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Publication numberUS3446489 A
Publication typeGrant
Publication dateMay 27, 1969
Filing dateJul 8, 1965
Priority dateJul 8, 1965
Publication numberUS 3446489 A, US 3446489A, US-A-3446489, US3446489 A, US3446489A
InventorsMax Leva
Original AssigneeMax Leva
Export CitationBiBTeX, EndNote, RefMan
External Links: USPTO, USPTO Assignment, Espacenet
Liquid distributors and redistributors for contact towers
US 3446489 A
Abstract  available in
Images(1)
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Claims  available in
Description  (OCR text may contain errors)

May 27, 1969 M. LEVA 3,446,489"

LIQUID DISTRIBUTORS AND REDISTRIBUTORS FOR CONTACT TOWERS Filed July 8, 1965 lNVENTbR Max Levo United States Patent 3,446,489 LIQUID DISTRIBUTORS AND REDISTRIBUTORS FOR CONTACT TOWERS Max Leva, 1030 Dallett Road, Pittsburgh, Pa. 15227 Filed July 8, 1965, Ser. No. 470,369 Int. Cl. B01d 3/22 US. Cl. 261-97 8 Claims ABSTRACT OF THE DISCLOSURE This invention relates to liquid distributors for contact towers such as columns packed with packings, plates, or both packings and plates, and particularly to a liquid distributor for use in fractionation, absorption, desorption, steam stripping, extraction, or other packed or plate tower operations.

It is a well-known fact that most packed as well as many plate towers or columns, such as are used in fractionation, absorption, extraction and the like, often suffer from inefiicient contact between downflowing liquid and upflowing vapor and/or gases due to liquid maldistribution or by-passing occurring in the tower. Whereas this maldistribution of downflowing liquid is often due to inefiicient tower packings being used in the towers, or due to the use of plates with unsatisfactory hydraulic characteristics, it has also been found that maldistributions of liquid are often caused by the fact that towers are not absolutely plumb. Obviously, in a tower which is not plumb the liquid will tend to run to one side and the vapor primarily up the opposite side. This separation of flows will always result in a reduction of contacting efliciency. Since it is virtually impossible to keep a tower always plumb, even if so installed originally, the accessories attached to the tower, vibrations and shifts in foundations and other things will invariably give more or less inclination to the towers, and hence efliciencies will tend to decrease.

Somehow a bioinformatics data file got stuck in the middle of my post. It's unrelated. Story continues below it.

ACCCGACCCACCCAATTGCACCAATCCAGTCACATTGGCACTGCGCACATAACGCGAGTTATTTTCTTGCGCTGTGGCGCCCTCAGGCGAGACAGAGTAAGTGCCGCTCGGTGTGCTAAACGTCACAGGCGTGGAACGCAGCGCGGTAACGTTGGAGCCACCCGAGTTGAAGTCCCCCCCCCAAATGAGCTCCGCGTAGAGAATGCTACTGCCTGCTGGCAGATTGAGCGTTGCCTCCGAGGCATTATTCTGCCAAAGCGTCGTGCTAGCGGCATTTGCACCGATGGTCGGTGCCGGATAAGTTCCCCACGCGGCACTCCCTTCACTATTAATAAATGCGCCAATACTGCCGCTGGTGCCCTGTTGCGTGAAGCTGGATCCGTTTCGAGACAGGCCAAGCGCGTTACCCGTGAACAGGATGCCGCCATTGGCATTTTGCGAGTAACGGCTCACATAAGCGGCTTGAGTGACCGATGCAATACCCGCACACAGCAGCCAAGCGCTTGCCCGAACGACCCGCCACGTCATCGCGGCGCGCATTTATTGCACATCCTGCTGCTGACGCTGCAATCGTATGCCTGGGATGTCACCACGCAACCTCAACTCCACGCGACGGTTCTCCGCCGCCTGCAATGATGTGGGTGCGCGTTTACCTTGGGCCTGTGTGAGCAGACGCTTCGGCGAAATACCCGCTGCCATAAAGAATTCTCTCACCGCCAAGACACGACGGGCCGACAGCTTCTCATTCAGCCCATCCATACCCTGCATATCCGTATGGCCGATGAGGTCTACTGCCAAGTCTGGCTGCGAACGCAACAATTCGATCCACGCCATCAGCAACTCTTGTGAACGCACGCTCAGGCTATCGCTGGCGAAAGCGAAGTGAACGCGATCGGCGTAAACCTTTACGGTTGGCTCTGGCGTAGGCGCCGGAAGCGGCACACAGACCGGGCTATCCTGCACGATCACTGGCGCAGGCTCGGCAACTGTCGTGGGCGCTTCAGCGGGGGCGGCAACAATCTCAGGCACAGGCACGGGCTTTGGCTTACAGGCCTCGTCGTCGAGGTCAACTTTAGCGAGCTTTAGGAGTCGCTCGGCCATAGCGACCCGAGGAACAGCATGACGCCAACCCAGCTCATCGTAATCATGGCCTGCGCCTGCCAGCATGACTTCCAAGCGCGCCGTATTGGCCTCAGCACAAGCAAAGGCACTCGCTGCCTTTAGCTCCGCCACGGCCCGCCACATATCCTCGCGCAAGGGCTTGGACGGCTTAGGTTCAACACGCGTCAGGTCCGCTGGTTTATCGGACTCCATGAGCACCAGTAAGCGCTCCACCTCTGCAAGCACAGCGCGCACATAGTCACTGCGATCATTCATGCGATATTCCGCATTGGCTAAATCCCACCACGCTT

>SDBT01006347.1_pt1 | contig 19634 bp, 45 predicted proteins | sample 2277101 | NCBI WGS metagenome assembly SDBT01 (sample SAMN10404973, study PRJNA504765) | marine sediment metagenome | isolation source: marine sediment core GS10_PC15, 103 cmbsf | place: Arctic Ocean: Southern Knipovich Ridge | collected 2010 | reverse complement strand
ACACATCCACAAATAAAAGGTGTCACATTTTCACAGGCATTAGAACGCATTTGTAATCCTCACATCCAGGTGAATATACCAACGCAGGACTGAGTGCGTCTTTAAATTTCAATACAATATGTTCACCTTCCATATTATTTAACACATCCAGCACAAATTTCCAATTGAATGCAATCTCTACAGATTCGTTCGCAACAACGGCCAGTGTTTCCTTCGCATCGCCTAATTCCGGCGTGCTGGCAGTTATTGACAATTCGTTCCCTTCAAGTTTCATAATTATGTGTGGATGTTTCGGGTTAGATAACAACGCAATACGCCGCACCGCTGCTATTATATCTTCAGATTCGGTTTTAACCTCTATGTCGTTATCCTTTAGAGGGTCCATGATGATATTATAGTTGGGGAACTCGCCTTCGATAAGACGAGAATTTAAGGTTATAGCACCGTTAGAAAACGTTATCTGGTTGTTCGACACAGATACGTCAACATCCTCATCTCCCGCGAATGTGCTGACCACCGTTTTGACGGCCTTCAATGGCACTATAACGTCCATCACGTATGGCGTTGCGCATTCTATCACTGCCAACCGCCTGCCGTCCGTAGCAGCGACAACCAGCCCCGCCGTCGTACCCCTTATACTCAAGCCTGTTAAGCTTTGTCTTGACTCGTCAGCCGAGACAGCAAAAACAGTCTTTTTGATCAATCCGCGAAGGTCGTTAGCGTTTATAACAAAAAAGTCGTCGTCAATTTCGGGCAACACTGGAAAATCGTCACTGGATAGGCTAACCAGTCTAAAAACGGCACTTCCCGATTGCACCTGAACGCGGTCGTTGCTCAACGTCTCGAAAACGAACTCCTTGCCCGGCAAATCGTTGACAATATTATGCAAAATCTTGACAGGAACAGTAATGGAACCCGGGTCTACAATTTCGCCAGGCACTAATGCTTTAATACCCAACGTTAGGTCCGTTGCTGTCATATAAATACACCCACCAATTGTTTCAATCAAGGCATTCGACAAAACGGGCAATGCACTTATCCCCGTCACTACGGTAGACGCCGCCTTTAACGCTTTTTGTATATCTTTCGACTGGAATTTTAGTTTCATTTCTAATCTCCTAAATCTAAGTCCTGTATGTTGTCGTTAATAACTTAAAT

It has been attempted to overcome the reduction in contacting efliciency which is due to the separation of liquid and gas flows through towers, by the use of certain liquid distributors to the top of the packings or plates in towers, as well as the use of such or similar devices between packed or plate sections. In this latter case the device is then known as a liquid redistributor. The usual types of distributors thus used are in essence flat pans or troughs, provided with proper openings for gas passage upward and relatively small pipes serving liquid flow downward. Moreover, the liquid-carrying pipes are sometimes provided with weir openings where the liquid enters. Furthermore, liquid distributors are known which are in essence a system of slotted troughs arranged in parallel with a central feed point. Of course many modifications of these designs are known. Whereas these distributors will function usually satisfactorily when installed strictly in a horizontal position and when they are called upon to handle relatively large liquid loads, they will cease to function when the tower in which they are installed is tilted, or when they must handle small liquid rates which are frequently met in vacuum towers. A few liquid distributors of this type are referred to in US.

3,446,489 Patented May 27, 1969 Patents 3,006,623 and 2,428,922 and elsewhere. As far as redistribution of liquid is concerned, the above-mentioned constructions have also been used, as well as constructions described in US. Patents 2,639,130 and 3,099;- 697. But here too it is readily seen that these constructions, too, will not function properly when the tower is not in a plumb position.

I have developed a distributor which makes it possible to assure distribution of fluid equally over all succeeding treating plates and areas, even though the quantity of liquid to be distributed is very small as is frequently met in vacuum distillation, and even though the tower in which my liquid distributor or redistributor is installed is no longer in a plumb position.

In a preferred embodiment, I provide in a column at least one horizontal plate secured in the inner wall of the column, a plurality of openings distributed in said plate, a porous member in each of said openings adapted to convey fluid therethrough, said members having a throughput substantially equal to the input to the plate, whereby the fluid delivered to'the plate is transferred through all of said porous members from one side to the other. The openings may be regularly or randomly distributed in said plate, although I prefer a regular or equal distribution.

In the foregoing general statement, I have set out certain objects, purposes and advantages of my invention. Other objects, purposes and advantages will be obvious from a consideration of the following description and the accompanying drawings in which:

FIGURE 1 is a vertical section through a tower embodying a fluid distributor according to the invention;

FIGURE 2 is an enlarged fragmentary vertical segment of a tower showing the o-ut-of-plumb condition;

FIGURE 3 is a section on the line IIII of FIGURE 1;

FIGURE 4 is an enlarged fragmentary vertical section through a tower including a second embodiment of fluid distributor;

FIGURE 5 is an enlarged segmental view of the porous member of the fluid distributor of FIGURE 4 with the plate in section;

FIGURE 6 is a third embodiment of porous member;